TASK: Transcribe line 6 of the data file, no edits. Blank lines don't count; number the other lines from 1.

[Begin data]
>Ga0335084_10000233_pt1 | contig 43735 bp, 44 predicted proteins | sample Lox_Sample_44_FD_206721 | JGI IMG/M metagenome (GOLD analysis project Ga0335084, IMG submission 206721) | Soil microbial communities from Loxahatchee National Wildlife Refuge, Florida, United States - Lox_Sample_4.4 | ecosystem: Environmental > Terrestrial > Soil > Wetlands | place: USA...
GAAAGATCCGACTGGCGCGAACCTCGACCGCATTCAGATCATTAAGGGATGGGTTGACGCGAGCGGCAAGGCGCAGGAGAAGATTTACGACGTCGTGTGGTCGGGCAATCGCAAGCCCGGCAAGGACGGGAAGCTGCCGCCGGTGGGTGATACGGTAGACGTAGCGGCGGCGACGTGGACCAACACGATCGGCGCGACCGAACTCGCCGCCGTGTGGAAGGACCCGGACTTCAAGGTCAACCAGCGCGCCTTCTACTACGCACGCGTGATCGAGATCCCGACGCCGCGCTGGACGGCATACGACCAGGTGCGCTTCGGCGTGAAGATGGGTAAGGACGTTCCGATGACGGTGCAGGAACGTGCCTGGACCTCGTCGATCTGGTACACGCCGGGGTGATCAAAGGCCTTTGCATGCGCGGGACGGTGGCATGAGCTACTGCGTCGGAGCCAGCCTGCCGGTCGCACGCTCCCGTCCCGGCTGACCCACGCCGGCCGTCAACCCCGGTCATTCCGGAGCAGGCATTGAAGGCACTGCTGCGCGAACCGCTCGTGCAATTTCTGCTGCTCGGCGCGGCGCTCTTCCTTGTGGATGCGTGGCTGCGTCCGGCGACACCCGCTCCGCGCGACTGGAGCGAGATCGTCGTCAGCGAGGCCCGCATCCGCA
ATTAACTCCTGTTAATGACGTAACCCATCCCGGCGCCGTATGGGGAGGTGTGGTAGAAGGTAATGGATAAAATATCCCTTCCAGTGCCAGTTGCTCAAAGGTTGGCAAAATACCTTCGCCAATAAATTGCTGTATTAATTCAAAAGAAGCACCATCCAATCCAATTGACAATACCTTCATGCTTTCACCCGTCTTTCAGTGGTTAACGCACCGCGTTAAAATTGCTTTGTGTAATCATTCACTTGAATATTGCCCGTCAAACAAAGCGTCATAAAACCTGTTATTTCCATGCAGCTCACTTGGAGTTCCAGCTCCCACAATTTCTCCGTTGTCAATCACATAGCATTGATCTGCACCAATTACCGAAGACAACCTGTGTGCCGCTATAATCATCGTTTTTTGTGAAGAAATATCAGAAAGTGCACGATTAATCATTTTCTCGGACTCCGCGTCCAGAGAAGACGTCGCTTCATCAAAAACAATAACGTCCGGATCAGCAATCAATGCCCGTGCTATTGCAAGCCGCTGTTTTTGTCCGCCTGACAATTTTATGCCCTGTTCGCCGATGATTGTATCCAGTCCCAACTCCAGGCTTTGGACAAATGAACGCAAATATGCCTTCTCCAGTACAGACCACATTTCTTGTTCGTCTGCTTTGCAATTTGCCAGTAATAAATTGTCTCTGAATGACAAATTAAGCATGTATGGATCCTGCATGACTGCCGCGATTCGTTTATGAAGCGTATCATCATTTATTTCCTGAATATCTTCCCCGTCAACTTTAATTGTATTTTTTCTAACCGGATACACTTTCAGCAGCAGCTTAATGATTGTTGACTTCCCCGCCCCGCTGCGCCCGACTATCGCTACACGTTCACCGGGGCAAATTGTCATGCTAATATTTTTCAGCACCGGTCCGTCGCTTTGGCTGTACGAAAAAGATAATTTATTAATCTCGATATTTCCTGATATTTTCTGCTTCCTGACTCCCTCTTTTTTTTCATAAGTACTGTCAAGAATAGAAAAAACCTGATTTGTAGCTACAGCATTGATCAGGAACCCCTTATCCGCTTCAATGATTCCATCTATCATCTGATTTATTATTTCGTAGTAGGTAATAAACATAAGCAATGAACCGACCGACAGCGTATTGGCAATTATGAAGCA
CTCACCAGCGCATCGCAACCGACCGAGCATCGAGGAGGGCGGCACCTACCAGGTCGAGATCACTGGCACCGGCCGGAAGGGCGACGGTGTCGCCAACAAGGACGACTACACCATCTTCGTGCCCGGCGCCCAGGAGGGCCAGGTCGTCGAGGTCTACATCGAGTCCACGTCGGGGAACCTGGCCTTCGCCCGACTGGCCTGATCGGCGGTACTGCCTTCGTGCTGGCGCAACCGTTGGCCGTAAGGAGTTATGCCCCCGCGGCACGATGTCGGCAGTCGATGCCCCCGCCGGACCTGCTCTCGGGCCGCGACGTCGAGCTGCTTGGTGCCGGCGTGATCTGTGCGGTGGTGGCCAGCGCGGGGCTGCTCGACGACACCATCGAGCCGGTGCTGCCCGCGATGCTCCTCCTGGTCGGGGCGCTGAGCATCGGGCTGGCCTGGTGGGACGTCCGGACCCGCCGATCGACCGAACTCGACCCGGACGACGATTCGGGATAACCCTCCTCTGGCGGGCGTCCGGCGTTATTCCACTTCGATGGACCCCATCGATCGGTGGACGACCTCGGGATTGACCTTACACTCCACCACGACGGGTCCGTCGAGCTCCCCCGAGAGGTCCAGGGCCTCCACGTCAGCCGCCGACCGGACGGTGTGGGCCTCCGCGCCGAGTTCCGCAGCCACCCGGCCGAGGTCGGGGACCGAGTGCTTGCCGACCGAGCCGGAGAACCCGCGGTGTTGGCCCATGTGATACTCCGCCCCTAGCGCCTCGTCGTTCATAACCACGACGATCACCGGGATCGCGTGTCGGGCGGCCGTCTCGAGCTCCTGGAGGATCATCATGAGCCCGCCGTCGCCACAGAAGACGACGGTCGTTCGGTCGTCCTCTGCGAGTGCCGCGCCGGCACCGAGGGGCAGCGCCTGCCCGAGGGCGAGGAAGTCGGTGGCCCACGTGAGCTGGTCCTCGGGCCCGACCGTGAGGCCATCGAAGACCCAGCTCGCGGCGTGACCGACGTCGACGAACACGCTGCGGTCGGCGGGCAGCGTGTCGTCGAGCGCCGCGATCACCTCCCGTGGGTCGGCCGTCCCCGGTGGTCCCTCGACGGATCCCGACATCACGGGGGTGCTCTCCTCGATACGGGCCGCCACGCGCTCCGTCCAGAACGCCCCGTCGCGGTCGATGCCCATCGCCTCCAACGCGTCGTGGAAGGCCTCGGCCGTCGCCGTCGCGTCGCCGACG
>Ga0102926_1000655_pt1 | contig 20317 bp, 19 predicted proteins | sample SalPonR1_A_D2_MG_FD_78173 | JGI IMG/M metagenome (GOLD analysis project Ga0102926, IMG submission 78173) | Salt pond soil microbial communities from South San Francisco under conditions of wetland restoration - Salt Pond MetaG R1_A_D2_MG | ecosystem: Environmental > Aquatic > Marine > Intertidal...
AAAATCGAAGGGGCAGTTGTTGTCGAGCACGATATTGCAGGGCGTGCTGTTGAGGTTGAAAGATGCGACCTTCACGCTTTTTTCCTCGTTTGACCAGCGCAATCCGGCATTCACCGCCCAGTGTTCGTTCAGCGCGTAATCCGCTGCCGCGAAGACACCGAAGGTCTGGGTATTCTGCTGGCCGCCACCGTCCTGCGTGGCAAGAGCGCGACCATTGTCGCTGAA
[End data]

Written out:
AAAATCGAAGGGGCAGTTGTTGTCGAGCACGATATTGCAGGGCGTGCTGTTGAGGTTGAAAGATGCGACCTTCACGCTTTTTTCCTCGTTTGACCAGCGCAATCCGGCATTCACCGCCCAGTGTTCGTTCAGCGCGTAATCCGCTGCCGCGAAGACACCGAAGGTCTGGGTATTCTGCTGGCCGCCACCGTCCTGCGTGGCAAGAGCGCGACCATTGTCGCTGAA